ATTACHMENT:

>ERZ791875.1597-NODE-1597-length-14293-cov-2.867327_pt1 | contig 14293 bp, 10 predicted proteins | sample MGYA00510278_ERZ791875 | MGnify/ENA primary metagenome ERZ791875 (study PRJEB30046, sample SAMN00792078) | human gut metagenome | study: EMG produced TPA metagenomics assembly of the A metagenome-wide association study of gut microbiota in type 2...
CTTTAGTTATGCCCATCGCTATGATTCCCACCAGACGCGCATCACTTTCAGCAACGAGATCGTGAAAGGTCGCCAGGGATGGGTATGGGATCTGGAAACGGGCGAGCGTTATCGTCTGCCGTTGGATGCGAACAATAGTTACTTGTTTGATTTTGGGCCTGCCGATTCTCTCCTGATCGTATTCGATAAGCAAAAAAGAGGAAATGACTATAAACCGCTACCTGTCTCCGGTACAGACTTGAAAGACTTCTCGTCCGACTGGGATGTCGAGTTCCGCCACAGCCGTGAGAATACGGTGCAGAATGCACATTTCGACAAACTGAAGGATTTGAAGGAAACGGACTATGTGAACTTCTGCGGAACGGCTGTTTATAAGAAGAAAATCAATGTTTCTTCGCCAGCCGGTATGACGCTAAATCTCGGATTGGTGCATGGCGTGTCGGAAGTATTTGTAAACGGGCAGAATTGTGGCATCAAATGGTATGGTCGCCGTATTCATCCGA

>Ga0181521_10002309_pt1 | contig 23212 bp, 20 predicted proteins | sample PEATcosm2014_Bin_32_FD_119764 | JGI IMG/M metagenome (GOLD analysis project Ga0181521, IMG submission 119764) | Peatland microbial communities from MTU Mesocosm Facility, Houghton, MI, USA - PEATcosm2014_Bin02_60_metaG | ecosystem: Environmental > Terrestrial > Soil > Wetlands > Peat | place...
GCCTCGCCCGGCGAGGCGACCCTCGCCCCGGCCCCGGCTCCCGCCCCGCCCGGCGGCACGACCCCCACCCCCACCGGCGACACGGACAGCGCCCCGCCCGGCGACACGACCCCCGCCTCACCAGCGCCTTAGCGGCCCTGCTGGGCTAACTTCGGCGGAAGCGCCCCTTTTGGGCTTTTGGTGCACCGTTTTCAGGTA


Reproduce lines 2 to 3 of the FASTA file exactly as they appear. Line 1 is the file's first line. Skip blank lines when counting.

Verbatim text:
CTTTAGTTATGCCCATCGCTATGATTCCCACCAGACGCGCATCACTTTCAGCAACGAGATCGTGAAAGGTCGCCAGGGATGGGTATGGGATCTGGAAACGGGCGAGCGTTATCGTCTGCCGTTGGATGCGAACAATAGTTACTTGTTTGATTTTGGGCCTGCCGATTCTCTCCTGATCGTATTCGATAAGCAAAAAAGAGGAAATGACTATAAACCGCTACCTGTCTCCGGTACAGACTTGAAAGACTTCTCGTCCGACTGGGATGTCGAGTTCCGCCACAGCCGTGAGAATACGGTGCAGAATGCACATTTCGACAAACTGAAGGATTTGAAGGAAACGGACTATGTGAACTTCTGCGGAACGGCTGTTTATAAGAAGAAAATCAATGTTTCTTCGCCAGCCGGTATGACGCTAAATCTCGGATTGGTGCATGGCGTGTCGGAAGTATTTGTAAACGGGCAGAATTGTGGCATCAAATGGTATGGTCGCCGTATTCATCCGA

>Ga0181521_10002309_pt1 | contig 23212 bp, 20 predicted proteins | sample PEATcosm2014_Bin_32_FD_119764 | JGI IMG/M metagenome (GOLD analysis project Ga0181521, IMG submission 119764) | Peatland microbial communities from MTU Mesocosm Facility, Houghton, MI, USA - PEATcosm2014_Bin02_60_metaG | ecosystem: Environmental > Terrestrial > Soil > Wetlands > Peat | place...